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Lissarette's Blog

An ongoing series of informational entries

Living life through the eyes of a child. A blog about hope, magic and resilience.

January 2021

"If we experienced life through the eyes of a child, everything would be magical and extraordinary. Let our curiosity, adventure and wonder of life never end. " 

Akiane Kramarik

Ah, 2020 has finally come to an end (drum roll). With the new year comes one of my favorite things on the planet : Hope. The passing year impacted all of us in different ways, and even though there is no magic wand (unless in a great book! Wink wink) to fix or undo things we didn’t like. The truth is : We made it! So here we what?

What we all have, the one true and powerful thing is our human ability to adapt to change. Let’s embrace the way our lives have changed with an attitude that dignifies our humanity. Change is necessary for growth but unfortunately so are our struggles that come with it. Despite all of the awful things that happened in the last year, I urge you to look back and find at least one good thing that happened to you or your family. Hold onto that feeling and use it as the ember that will create a torch to light your way through the upcoming year.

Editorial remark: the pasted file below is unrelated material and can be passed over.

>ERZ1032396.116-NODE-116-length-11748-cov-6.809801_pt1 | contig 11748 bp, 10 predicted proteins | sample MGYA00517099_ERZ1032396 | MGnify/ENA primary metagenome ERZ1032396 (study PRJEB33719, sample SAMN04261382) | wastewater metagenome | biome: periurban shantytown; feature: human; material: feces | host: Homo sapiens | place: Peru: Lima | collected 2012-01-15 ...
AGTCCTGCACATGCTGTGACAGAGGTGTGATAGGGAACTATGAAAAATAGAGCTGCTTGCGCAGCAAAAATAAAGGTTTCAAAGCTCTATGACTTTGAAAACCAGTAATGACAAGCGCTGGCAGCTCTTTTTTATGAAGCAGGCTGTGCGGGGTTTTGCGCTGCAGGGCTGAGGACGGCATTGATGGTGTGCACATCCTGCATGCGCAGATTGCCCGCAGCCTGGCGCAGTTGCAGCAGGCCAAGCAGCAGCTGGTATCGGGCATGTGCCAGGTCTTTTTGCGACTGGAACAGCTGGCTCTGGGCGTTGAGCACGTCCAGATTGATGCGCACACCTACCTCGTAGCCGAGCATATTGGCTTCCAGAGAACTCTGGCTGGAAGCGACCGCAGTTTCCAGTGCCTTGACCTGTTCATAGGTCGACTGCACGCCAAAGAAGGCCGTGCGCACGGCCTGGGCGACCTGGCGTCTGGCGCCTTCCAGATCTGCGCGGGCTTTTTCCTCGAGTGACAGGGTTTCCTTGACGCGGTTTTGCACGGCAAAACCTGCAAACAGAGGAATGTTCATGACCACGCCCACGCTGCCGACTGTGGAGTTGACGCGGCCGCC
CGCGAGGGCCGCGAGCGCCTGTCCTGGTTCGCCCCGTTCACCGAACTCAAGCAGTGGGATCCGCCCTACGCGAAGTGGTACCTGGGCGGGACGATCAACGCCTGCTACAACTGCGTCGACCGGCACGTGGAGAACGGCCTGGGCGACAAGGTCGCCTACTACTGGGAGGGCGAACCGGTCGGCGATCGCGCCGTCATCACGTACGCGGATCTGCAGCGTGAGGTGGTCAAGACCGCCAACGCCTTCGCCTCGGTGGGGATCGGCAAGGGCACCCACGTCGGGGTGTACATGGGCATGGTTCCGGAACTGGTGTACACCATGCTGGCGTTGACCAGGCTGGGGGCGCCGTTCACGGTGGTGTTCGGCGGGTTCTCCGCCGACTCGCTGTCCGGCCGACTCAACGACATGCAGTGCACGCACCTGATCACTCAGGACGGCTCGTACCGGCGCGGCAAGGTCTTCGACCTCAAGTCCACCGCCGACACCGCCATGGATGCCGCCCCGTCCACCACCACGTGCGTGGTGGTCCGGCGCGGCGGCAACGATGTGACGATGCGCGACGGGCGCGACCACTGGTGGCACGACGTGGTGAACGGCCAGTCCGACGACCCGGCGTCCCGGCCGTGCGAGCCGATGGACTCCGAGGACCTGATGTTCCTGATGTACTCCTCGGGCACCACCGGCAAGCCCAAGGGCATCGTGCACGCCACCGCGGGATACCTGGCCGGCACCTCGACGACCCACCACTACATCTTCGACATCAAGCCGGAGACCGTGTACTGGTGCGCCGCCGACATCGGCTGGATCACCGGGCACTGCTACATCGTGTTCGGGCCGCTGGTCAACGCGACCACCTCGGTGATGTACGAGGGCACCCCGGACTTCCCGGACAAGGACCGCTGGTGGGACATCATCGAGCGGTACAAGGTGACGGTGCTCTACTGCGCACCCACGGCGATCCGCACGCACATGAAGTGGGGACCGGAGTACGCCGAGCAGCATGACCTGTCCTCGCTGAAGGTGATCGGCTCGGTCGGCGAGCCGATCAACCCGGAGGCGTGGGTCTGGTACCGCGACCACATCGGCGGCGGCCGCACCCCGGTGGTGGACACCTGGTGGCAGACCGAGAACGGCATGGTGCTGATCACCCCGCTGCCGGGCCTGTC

Have you ever been around a toddler for an extensive period of time? Have you ever thought about their "magical" ability to go from blind rage to laughter? research of course explains that it’s an inability to regulate their emotions properly and the still developing executive functions. I like to see it a little differently when taking in whatever life lessons they are trying to leave with me. As someone who has dedicated half of her life to educating children, I’ve managed to learn quite a lot from them. Children have magical ways to explain the unexplainable. As Constanza Orbaiz, a Psychopedagogue from Argentina explains in her TEDtalk. She suffered cerebral palsy when born, as a result she speaks differently. Some of her students wondered why she spoke in such a different way, but then one of their peers came to the teacher’s defense and explained to everyone that it was because “her tummy hurts”. Children always find ways based on their experiences and understanding of the world to explain anything that is happening to them or to others. In the movie “Life is beautiful” my absolute favorite thing is the ability of the father to make his young son believe everything is a game the whole time. At the end the child is convinced they won! His interpretation of the facts mixed with his father’s amazing ability to stay focused on keeping him safe and protect his mental health gave him something better than just a happy ending.